By John Thomason
City Theatre’s production of Building the Wall opens with audio of then-candidate Donald Trump spewing some of his more incendiary anti-immigration rhetoric. The first line has yet to be spoken, and already you can feel your blood pressure start to rise.
But this is, mercifully, not a dramatization of Trump himself or his scorched-earth march to the White House; you’d need an absurdist playwright to re-create that. Written mostly prior to November 2016, Robert Schenkkan’s adroit cautionary tale about the harrowing endgame of Trumpism is a strange brew. A different beast from the studied historicism of Schenkkan’s All the Way, Building the Wall is a dexterous mix of reasoned political analysis and apocalyptic agitprop, where nuance and hyperbole commingle. Some theatergoers will hate the direction it takes in its final third—not all of them Trump partisans—but its urgency is enough to leave you shaken to your core.
It helps to have such flawless translators in the crack cast and crew of City Theatre. As The fourth and last company to produce this latest rewrite of the Rolling World Premiere through the National New Play Network, City Theatre has delivered the cerebral two-hander with expert, elliptical pacing, a frill-less presentation free of distractions, and a pair of actors whose complete immersion into their sparring cultural archetypes is never in question.
It’s set in an interview room in a Texas penitentiary two years into the Trump presidency. Gloria (Karen Stephens), a professor of history from an Ivy League university, has been granted exclusive media access to Rick (Gregg Weiner), an inmate sentenced for a heinous crime that Schenkkan unpeels in layers, like a rotten onion. Once the initial hostilities are dispensed and biases and motivations are assessed—Rick’s surprise and discomfort with Gloria’s race is palpable—Gloria launches her inquiry like any curious reporter should, by probing his backstory.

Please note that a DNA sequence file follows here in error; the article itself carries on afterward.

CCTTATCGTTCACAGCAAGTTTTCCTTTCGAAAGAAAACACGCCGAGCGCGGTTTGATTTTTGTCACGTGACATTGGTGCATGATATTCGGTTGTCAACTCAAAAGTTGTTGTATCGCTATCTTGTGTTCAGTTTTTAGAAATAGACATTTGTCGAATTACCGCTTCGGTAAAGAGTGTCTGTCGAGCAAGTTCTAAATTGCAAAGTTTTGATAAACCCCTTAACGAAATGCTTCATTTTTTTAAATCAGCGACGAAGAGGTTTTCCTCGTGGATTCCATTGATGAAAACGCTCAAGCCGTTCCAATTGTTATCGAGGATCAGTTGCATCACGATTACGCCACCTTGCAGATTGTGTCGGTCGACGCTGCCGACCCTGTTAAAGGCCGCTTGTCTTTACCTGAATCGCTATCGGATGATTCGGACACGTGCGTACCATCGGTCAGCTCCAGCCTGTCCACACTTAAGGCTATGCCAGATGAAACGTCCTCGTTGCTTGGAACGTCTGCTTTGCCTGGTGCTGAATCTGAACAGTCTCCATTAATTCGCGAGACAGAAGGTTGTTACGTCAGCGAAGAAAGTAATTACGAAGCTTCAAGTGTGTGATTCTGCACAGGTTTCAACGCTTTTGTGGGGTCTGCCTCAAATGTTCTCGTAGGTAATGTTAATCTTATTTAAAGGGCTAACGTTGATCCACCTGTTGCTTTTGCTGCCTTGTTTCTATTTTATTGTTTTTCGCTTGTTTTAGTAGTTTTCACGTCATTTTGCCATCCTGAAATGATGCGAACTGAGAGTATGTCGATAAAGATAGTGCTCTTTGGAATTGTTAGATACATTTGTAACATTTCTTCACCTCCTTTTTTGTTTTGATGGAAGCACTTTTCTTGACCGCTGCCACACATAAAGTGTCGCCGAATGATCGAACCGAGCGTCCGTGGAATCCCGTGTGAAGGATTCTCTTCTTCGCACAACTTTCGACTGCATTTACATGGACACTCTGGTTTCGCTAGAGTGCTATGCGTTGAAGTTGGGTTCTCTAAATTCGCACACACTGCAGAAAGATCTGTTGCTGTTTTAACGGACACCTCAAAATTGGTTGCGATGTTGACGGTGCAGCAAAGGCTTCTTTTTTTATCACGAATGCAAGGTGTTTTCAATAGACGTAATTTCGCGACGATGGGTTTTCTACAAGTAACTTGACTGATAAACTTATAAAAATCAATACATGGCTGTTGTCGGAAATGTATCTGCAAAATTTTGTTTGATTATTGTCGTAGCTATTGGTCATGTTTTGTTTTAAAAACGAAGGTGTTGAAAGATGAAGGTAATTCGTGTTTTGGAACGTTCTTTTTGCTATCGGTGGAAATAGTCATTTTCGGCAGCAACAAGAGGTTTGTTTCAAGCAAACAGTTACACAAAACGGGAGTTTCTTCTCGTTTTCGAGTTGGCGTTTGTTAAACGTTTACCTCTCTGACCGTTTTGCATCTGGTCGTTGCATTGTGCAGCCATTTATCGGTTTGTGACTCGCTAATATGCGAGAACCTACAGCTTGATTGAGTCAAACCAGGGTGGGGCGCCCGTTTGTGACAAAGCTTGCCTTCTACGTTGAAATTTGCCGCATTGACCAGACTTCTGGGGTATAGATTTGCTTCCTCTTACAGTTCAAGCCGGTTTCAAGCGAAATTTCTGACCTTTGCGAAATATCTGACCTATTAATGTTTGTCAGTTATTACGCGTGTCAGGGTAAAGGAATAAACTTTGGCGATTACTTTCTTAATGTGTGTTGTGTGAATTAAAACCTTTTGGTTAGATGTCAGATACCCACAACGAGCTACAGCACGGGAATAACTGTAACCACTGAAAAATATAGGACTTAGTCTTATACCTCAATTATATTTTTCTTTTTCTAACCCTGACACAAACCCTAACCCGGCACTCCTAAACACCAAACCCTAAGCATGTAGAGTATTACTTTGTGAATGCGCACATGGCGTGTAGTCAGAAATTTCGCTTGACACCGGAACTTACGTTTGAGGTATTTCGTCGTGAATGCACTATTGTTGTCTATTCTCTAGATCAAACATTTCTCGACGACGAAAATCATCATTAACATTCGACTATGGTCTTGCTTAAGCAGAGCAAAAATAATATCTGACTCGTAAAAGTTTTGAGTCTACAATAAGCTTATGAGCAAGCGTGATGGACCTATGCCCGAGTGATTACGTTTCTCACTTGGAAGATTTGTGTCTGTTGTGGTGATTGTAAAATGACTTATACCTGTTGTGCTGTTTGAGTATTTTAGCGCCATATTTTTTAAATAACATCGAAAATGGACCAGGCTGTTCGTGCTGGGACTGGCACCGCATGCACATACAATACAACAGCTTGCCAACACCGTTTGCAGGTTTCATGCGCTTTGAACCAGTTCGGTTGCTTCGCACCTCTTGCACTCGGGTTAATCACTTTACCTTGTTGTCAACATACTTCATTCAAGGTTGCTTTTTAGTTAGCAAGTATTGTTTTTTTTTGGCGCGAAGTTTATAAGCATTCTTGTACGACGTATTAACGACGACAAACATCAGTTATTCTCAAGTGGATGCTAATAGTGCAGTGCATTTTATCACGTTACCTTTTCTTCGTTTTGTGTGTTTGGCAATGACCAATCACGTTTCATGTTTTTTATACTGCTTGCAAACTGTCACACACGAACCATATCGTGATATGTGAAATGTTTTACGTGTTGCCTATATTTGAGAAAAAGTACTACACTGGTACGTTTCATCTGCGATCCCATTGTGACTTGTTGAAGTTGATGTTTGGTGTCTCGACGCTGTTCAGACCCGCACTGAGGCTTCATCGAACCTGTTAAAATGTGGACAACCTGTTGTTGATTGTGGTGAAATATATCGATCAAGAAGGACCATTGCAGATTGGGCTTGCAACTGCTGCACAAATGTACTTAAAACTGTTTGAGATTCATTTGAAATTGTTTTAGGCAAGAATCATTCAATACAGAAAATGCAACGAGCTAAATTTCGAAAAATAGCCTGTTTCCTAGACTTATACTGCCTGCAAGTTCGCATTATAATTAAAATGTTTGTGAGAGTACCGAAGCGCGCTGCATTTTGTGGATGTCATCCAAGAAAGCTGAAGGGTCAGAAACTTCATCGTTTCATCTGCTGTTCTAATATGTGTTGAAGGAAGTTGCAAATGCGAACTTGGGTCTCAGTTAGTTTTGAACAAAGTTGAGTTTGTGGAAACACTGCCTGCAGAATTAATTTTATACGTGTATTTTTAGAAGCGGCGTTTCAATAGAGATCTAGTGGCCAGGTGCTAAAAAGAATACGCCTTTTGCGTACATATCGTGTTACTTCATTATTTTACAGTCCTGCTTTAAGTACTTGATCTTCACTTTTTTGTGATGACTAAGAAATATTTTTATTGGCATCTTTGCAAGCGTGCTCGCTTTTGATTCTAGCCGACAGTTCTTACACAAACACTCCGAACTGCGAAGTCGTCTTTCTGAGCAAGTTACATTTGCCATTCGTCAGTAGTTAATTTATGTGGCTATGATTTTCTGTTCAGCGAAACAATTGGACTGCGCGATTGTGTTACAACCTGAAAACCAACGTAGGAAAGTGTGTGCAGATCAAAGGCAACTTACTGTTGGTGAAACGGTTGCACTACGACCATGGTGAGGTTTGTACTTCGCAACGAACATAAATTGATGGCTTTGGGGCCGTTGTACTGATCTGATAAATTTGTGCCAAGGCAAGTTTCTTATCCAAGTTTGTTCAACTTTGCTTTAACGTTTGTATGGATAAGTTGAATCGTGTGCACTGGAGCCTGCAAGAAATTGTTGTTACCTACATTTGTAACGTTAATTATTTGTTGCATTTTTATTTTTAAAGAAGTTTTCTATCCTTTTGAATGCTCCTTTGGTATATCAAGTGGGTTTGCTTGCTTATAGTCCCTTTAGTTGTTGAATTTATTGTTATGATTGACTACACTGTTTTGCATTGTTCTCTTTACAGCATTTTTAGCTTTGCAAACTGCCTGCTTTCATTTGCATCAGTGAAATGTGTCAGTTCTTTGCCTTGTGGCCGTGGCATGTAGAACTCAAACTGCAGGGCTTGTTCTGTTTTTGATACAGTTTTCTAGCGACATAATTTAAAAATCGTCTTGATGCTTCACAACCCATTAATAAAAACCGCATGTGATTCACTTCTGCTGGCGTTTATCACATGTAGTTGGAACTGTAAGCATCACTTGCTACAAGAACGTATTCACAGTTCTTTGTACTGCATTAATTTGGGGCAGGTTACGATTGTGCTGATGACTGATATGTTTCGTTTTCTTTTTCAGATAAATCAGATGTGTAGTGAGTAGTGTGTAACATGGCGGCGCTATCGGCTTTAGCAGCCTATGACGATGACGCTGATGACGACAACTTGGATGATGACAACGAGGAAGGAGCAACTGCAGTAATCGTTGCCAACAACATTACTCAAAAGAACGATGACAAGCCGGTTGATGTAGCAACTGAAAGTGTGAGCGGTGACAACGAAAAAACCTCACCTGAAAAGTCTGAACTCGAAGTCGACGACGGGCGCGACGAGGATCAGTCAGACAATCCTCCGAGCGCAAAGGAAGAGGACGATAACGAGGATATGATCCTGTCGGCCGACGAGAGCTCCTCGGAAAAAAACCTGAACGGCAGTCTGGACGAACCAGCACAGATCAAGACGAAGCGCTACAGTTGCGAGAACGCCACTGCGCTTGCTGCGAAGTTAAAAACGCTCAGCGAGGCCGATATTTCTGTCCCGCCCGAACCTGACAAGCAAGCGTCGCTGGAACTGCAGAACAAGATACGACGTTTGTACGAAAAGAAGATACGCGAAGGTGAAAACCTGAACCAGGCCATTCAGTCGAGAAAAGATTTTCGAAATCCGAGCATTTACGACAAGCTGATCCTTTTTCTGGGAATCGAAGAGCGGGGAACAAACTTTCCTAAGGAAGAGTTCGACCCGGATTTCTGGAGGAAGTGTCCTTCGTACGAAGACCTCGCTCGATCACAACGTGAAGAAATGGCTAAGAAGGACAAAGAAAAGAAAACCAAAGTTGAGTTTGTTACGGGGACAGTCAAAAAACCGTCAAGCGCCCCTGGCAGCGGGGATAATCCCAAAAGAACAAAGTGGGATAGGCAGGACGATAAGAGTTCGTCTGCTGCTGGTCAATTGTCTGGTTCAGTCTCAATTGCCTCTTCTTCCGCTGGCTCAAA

Hoping that sharing his side of the story will yield even a semblance of personal redemption, Rick unspools the narrative the led from his upbringing as a military brat with a father who attended the “church of Budweiser,” to his career in private-prison security, to his gradual embrace of candidate Donald Trump and involvement in his campaign apparatus. “I felt comfortable,” he says, recalling his first taste of Trump’s ravenous rallies. “I saw a lot of people who looked like me—ordinary people with families.”